Evaluating Alberta's Energy Regulator

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Evaluating Alberta's Energy Regulator

Government regulation plays a very prominent role in developed economies, especially in the area of environmental regulation. The importance of Alberta’s oil and gas sector to both the provincial and national economies makes the activities of the Alberta Energy Regulator (AER) particularly relevant to policymakers, Albertans, and other Canadians.

The AER has the overall mandate to ensure the safe, efficient, orderly, and environmentally responsible development of hydrocarbon resources in the province. It fulfills its mandate by reviewing and making decisions on proposed energy developments, making sure that all regulatory requirements are met, and taking enforcement actions when requirements are not met. The AER has recently come in for critical attention by the newly elected provincial government with the announcement of Premier Kenney in July 2019 that the government was going to evaluate the AER in light of major concerns expressed about the regulator’s governance and operations.

This essay reviews and evaluates the broad model of regulatory excellence that the AER implemented pursuant to a major review it initiated several years ago. Specifically, we assess the stated goals and features of the AER’s model of regulatory excellence against recommendations identified in the extensive literature on regulatory reform. We also evaluate whether the activities of the AER are generally consistent with its model of regulatory excellence.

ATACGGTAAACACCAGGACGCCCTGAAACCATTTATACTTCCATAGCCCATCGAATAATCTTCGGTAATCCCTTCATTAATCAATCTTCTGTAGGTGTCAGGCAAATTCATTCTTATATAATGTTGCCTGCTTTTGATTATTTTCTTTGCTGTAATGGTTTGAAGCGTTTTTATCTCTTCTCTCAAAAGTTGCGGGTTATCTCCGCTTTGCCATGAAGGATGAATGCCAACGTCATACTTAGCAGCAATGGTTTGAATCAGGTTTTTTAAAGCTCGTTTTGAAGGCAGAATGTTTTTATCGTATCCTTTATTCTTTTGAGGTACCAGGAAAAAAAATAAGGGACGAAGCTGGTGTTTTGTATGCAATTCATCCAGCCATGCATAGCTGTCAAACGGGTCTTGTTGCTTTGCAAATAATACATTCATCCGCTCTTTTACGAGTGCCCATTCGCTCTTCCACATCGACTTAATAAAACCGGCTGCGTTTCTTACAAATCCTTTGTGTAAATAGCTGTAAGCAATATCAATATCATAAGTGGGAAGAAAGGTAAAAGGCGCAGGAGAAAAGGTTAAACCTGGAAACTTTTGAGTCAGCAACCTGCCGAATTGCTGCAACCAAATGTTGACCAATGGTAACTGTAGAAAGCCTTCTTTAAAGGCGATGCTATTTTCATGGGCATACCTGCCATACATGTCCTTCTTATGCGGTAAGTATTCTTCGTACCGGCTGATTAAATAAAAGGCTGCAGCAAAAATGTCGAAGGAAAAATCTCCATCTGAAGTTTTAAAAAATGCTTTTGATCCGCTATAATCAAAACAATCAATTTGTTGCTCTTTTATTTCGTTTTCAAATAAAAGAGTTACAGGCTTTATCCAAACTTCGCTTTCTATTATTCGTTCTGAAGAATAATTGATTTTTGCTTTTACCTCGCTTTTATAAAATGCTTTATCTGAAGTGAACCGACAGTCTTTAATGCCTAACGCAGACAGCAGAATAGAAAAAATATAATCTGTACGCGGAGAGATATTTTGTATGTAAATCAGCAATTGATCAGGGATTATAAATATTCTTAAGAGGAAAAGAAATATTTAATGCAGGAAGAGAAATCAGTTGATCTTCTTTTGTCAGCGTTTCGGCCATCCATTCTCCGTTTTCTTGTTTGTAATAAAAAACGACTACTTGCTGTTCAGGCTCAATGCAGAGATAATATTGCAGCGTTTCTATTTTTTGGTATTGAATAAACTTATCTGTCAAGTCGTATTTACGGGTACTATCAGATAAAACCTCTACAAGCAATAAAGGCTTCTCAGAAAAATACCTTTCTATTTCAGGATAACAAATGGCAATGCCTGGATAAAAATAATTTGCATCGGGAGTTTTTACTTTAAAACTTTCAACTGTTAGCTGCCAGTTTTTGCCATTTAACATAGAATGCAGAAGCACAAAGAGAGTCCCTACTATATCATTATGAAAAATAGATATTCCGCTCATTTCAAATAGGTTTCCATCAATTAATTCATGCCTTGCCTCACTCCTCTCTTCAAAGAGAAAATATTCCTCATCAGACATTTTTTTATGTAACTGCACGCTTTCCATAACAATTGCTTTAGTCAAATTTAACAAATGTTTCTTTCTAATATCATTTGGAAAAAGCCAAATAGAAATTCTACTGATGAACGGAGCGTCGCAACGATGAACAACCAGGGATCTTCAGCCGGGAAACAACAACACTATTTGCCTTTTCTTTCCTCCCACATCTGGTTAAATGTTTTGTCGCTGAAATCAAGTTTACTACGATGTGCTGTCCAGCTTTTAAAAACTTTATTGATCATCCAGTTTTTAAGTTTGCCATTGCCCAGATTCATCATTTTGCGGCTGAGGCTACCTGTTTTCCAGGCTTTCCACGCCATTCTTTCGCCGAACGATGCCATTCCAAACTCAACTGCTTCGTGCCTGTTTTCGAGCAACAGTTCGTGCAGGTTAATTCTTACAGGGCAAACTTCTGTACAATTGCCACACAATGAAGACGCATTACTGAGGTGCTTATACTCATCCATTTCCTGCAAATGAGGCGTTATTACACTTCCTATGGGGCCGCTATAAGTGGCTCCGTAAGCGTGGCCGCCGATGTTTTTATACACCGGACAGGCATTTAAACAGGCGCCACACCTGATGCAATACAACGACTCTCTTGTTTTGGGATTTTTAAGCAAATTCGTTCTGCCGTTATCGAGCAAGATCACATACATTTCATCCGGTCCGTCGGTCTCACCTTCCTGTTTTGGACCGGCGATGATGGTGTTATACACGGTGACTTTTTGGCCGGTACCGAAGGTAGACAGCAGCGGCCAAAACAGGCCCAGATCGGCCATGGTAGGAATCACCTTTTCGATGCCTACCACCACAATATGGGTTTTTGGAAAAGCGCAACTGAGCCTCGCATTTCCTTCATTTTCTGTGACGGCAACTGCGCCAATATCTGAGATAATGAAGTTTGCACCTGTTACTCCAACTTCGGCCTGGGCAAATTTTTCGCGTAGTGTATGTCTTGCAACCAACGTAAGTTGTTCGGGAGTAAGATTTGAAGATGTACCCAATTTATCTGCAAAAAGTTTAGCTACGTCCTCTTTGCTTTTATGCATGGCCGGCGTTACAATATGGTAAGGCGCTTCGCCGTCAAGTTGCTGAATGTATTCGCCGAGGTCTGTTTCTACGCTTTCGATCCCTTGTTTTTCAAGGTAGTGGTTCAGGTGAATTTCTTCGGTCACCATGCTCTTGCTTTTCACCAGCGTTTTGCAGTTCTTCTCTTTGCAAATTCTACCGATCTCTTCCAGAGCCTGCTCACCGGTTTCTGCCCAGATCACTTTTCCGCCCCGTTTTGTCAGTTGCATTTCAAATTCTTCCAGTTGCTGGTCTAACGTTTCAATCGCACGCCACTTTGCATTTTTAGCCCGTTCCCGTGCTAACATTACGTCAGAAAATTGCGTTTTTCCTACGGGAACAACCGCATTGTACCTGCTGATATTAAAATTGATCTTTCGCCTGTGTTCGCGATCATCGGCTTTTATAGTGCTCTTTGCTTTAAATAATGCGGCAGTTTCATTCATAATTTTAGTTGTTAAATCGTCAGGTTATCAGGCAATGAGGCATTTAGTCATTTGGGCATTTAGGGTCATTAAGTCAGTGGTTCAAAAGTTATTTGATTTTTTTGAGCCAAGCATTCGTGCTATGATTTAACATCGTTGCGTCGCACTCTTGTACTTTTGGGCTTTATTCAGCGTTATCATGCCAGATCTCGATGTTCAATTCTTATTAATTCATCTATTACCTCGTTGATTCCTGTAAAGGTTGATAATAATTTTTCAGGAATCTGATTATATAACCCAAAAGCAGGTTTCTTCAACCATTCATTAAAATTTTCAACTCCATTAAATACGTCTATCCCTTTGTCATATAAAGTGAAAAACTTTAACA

Our general conclusion is that the model of regulatory excellence adopted by the AER is broadly consistent with the recommendations put forward in the normative literature on regulatory reform. However, the implementation of the model has been criticized, particularly by oil and gas companies, for imposing uncertainty and delays with regard to approving development projects. This criticism receives support from surveys reporting that regulatory uncertainty is a greater barrier to investment in Alberta’s oil and gas sector than it is in other major oil and gas producing regions in North America. Surveys of oil and gas producers also show that applications for the licensing of wells takes considerably longer in Alberta than it does in British Columbia, Saskatchewan, and jurisdictions in the US, at least for non-routine well licensing applications. Given new consultative procedures implemented by the AER, non-routine applications are likely to increase in relative, if not absolute, importance in the future.

Reducing uncertainty and lengthy approval timelines, along with the associated compliance costs and other adverse economic effects, might be addressed by the regulator in several ways that should not compromise its obligation to manage social and environmental risks associated with oil and gas production and distribution in the province. One possible initiative is to incorporate the objectives to reduce uncertainty and shorten approval timelines explicitly into its model of regulatory reform. A second is to reduce the cumulative effects of existing regulations by implementing a program of pruning regulatory red tape under the auspices of a government department or agency charged with that mandate. The latter initiative should include eliminating many, if not most, regulations that are enforced by other regulatory jurisdictions, especially those within the province.

A third recommendation is that the AER should seek to ensure that the criteria it uses to evaluate proposals for new energy developments are explicit and clear and that contemplated changes to the criteria and decision process it uses are made known in advance to stakeholders, including industry members. As well, the regulator should be expected to evaluate how its criteria and decision-making process for evaluating proposed projects has affected oil and gas development activities in the province and issue reports detailing its evaluation on a regular basis.


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